Another approach

Other approaches are possible. For example, we could store all the allocated numbers (whether allocated through custom or generic requests) in a hash table. We serve custom requests simply by checking against the hash table. When serving generic requests, we pick a random number and see if it's taken, and then repeat until we pick a random number that's not taken. As long as there's always a good amount of unused values, this has good expected performance  O(1) if there exists a fixed K such that K percent of the values are unused at any given time. One advantage is that because the numbers are being allocated randomly, they may interfere less with custom requests. In our previous approach, many custom requests could have gotten declined if everyone was requesting small numbers that would have already been taken by generic requests. The disadvantage is that now we need to store all the allocated numbers in the hash table, not just the ones allocated through custom requests.
Optimization

One other possible optimization, as suggested by some others on this thread, is that once the data structure is using more than 1.25 GB of space, we can switch to using a bitset. Since there's 10^10 possible numbers, the bitset will use 1.25 GB. That would be, in most cases, a very large amount of space to consume upfront, but it makes sense to switch to it if the hash table gets bigger than that.
Save the data as a byte array. Reserve the first X bytes for the length of the first string (X depends on how many bytes may be needed to encode the largest possible string you can have). After that, place the bytes corresponding to the first string, and then the bytes corresponding to the second string.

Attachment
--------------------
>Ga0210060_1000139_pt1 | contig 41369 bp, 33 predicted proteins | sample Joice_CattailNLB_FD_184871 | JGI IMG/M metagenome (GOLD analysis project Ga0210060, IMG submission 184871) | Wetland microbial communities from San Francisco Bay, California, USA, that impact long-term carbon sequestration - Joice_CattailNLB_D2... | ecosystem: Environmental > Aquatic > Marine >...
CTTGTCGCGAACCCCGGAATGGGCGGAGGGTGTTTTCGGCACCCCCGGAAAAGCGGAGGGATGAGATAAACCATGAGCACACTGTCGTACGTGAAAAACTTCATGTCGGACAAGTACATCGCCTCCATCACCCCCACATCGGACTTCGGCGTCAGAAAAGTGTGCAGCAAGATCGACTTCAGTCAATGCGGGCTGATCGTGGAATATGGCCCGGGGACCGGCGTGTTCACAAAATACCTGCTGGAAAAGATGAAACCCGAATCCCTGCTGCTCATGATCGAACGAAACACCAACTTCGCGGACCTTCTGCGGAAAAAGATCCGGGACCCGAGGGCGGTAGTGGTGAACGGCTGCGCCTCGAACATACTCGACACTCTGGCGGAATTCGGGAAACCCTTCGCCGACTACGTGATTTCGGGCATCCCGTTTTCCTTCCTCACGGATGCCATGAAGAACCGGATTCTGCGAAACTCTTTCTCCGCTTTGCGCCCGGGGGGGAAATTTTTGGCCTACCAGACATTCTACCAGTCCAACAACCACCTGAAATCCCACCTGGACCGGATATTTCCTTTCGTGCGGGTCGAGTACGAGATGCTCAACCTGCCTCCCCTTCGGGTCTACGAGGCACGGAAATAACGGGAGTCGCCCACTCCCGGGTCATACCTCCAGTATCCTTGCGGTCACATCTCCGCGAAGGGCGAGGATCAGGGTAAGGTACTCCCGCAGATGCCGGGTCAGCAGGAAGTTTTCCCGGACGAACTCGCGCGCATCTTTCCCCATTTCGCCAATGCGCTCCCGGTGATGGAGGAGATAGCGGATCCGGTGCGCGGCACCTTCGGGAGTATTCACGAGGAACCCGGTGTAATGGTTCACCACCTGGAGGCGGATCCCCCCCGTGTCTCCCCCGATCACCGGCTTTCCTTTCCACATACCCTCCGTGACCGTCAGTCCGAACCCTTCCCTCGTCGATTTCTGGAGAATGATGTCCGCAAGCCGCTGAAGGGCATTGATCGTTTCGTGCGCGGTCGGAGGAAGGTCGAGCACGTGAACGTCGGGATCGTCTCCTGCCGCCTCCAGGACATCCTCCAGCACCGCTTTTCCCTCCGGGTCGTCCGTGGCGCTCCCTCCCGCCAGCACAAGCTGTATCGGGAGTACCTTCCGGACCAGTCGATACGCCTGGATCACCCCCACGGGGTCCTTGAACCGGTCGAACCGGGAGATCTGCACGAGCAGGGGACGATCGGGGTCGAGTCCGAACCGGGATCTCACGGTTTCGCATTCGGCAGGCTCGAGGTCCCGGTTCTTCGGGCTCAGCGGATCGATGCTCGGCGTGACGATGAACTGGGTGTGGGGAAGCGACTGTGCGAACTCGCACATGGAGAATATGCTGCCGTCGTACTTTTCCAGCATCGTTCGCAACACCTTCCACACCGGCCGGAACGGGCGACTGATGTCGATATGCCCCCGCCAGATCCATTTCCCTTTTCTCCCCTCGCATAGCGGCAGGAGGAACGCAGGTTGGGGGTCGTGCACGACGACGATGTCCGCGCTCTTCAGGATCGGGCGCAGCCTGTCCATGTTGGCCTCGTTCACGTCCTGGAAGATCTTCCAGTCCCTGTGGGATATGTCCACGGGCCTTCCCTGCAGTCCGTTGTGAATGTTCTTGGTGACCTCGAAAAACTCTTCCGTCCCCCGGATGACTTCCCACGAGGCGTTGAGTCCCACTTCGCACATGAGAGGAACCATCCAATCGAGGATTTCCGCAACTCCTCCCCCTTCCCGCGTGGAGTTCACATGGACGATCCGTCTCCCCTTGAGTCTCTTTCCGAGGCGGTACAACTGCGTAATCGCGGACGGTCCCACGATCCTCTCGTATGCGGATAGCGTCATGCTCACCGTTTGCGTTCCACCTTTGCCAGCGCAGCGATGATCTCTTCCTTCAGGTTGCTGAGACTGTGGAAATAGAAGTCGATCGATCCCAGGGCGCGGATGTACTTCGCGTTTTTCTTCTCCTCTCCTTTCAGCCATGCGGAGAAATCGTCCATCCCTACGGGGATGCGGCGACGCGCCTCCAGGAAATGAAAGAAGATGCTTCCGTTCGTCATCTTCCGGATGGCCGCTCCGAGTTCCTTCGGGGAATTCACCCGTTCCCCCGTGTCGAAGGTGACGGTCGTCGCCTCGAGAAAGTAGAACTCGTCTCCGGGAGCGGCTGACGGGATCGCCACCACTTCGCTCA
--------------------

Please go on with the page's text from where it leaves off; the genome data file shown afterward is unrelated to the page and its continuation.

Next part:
To read back the strings, you would first read the first four bytes, which would tell you both how many more bytes you need to read to get the first string, and at what offset you should start reading if you want to access the second string (str1.length + X, relative to the start of your byte array).
We can show that it's not possible to deal with the cases where X or Y start out negative or 0, so the solution given here is complete.
In the first problem, since there's no available instruction that increases the number, you cannot reach 0 if you start with a negative number. If you start with 0, you don't know that unless you first use the DBNZ instruction, and if you do, you now have a negative number.
In the second problem, we argue that if any variable starts out <= 0, it stays <= 0 forever, since there's no instruction that can increase the value of the variable. Then, that variable's DBNZ statements all have the same, *unconditional* action: they always branch and decrement by 1. We can think of it as replacing each DBNZ on that variable with an unconditional decrement followed by an unconditional jump to the label in the DBNZ instruction. This means that all conditions tested in the program pertain only to the other variable. We reach the conclusion that either the number of times Y is decremented depends only on X, only on Y, or on neither. Such a program could not be correct because the program is required to decrement Y precisely value(X) + value(Y) times.
You can do this in linear time. Obtain the inorder traversal of both trees  these are sorted sequences. Then, merge the two sequences (the same way the merge step of mergesort works). Since the resulting sequence will itself be sorted, all the duplicates can then be easily removed because they will be adjacent to each other.
I use the term "sequence" because the exact implementation can vary. You can use arrays or linked lists to hold the intermediate sequences. You can also avoid the use of intermediate structures altogether  just traverse the trees and keep track of where you are in the traversal (that's what using an iterator does). Then merge as you go, and don't output an element to the output if the previous element placed there is equal to the current one.
The interviewer's method is preferable because it involves flipping an expected O(log n) coins if there are n days. Your method is also correct, but involves flipping an expected O(n) coins.
 eugene.yarovoi January 31, 2015You could also manipulate the tree pointers to flatten the tree nodes into a sorted linked list, and then convert the linked list into a perfectly balanced tree.